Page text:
And then there's The New York Post. Nobody--at least no one who's speaking about it--will explain just how much money Murdoch flushes down the drain on that bathroom-unworthy scandal sheet. One reads estimates that range from 10 million to 50 million a year. Politically and commercially, he is determined to put "synergy" to work.

Murdoch's magazines and newspapers support his television programs and movies, and vice versa. His reporters make up news that other companies would have to pay public relations firms millions to try to place. No newspaper in America is less shy about slanting its coverage to serve its master's own agenda--be it commercial or political--than The New York Post. Judging by the Post, almost every Fox program is either "jaw-dropping," "mega-successful," "highly anticipated," or all three.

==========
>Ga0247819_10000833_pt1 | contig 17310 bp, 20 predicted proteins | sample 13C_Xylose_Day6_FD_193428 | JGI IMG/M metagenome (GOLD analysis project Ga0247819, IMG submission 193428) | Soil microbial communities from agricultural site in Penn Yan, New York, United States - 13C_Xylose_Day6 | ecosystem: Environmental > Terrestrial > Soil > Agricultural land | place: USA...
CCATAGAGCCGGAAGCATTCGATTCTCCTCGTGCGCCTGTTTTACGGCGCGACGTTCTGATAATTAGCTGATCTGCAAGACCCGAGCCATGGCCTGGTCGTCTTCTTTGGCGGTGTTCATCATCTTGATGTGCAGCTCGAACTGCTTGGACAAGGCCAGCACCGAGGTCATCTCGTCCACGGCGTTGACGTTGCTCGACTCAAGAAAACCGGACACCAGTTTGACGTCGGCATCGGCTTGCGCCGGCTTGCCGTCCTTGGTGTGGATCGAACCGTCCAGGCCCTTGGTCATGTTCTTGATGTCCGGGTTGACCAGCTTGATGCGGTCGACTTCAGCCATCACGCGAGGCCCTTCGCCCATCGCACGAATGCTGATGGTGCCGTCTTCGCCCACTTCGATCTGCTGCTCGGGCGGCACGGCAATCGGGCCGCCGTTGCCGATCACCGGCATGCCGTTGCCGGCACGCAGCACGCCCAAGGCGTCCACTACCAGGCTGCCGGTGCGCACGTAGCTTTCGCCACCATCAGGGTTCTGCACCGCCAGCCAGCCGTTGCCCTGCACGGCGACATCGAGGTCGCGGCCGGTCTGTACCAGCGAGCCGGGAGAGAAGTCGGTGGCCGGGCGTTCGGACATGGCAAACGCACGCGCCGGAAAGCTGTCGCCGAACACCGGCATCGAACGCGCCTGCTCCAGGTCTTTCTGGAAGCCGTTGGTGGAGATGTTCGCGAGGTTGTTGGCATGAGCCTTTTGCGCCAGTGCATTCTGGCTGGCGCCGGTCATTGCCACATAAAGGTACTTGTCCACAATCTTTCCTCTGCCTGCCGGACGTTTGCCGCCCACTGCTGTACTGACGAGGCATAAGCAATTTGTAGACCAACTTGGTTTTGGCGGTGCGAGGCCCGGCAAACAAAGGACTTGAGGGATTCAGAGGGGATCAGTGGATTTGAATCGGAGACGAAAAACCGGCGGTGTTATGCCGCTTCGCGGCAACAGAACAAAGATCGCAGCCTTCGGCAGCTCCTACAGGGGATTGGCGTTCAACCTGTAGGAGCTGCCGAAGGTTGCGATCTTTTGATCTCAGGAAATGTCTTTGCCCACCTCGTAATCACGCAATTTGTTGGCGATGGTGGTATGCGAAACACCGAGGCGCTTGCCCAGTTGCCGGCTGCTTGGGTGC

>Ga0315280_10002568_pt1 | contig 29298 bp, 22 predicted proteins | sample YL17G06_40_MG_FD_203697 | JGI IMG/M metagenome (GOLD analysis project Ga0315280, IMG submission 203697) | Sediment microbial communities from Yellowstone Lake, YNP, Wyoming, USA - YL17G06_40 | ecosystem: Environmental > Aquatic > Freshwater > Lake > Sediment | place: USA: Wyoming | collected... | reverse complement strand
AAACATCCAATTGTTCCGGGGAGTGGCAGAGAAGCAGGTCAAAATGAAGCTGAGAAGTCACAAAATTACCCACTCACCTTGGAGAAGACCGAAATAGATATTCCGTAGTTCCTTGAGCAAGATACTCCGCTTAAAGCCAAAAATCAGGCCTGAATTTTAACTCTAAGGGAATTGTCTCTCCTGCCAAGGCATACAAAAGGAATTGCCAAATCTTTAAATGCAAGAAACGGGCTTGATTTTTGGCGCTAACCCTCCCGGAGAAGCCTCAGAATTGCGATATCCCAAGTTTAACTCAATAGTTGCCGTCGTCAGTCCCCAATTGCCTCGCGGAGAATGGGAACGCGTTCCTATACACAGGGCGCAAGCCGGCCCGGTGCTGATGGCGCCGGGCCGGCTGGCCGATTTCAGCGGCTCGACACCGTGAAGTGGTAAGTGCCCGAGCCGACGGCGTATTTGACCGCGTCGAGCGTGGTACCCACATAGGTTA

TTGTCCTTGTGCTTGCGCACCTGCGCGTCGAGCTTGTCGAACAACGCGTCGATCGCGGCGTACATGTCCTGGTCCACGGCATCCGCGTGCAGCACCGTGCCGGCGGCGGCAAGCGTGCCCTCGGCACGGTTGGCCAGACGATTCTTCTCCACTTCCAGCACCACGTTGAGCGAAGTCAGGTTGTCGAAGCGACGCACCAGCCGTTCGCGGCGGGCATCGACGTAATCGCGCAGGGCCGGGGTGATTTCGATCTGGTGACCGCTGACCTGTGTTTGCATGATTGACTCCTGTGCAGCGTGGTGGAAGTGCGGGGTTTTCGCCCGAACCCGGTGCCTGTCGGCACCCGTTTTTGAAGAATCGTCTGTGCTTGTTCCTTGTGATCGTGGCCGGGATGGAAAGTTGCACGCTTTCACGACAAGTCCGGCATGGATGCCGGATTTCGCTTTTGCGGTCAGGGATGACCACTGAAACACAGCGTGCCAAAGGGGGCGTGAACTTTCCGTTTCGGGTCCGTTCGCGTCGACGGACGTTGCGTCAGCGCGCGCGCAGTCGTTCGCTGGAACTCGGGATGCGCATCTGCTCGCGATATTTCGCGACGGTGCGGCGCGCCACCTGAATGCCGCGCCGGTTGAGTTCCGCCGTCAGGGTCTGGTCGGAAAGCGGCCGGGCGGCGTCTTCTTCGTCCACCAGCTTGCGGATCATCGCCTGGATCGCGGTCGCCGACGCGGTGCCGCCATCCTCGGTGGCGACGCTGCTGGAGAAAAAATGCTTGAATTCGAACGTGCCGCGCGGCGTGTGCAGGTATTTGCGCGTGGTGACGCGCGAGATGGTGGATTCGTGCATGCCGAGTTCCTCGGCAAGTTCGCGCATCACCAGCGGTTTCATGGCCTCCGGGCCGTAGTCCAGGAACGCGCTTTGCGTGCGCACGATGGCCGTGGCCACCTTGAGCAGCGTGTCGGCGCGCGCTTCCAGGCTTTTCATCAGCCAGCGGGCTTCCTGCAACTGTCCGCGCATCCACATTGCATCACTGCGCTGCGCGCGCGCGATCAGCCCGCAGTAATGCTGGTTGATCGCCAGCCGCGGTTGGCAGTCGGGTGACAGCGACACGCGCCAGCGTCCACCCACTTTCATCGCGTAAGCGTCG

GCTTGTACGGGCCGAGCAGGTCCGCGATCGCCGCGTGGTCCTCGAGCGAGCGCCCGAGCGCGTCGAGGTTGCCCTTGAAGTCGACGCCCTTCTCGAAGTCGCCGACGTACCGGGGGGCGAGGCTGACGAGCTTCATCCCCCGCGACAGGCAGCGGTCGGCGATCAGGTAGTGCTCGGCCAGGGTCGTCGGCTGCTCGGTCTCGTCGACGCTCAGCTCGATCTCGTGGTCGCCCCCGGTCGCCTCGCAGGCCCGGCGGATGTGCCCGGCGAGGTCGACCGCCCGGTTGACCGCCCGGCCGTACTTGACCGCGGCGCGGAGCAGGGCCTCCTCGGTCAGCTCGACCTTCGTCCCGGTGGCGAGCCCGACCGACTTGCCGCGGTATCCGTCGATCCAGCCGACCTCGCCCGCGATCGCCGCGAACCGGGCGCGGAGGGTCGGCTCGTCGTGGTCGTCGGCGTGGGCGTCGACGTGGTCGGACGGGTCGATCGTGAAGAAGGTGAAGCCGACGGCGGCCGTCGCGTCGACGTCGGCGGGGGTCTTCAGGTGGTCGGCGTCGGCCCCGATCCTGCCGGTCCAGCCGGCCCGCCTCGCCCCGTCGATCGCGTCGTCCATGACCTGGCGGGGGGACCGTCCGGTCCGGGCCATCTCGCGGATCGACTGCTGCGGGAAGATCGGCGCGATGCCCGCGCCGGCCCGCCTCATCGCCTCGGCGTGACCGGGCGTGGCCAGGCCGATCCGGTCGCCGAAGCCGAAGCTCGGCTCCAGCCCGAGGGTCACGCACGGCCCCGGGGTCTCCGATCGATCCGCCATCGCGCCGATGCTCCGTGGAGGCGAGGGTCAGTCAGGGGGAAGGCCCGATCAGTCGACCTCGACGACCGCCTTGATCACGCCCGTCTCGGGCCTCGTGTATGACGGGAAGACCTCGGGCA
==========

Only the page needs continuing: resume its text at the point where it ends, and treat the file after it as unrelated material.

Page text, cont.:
Columnist Gersh Kuntzman once revealed that editors consider page two to be the "Pravda Page." "When there's a major [Murdoch] business deal going down, with no interest to readers," he explained, "it's on page two. Or when [then-conservative New York Sen. Alfonse] D'Amato makes a pronouncement of no particular interest to readers, it's on page two." Oftentimes, this tendency turns the paper into kind of an extended inside joke in the media, where it is carefully read because of its obsessive media-oriented gossip.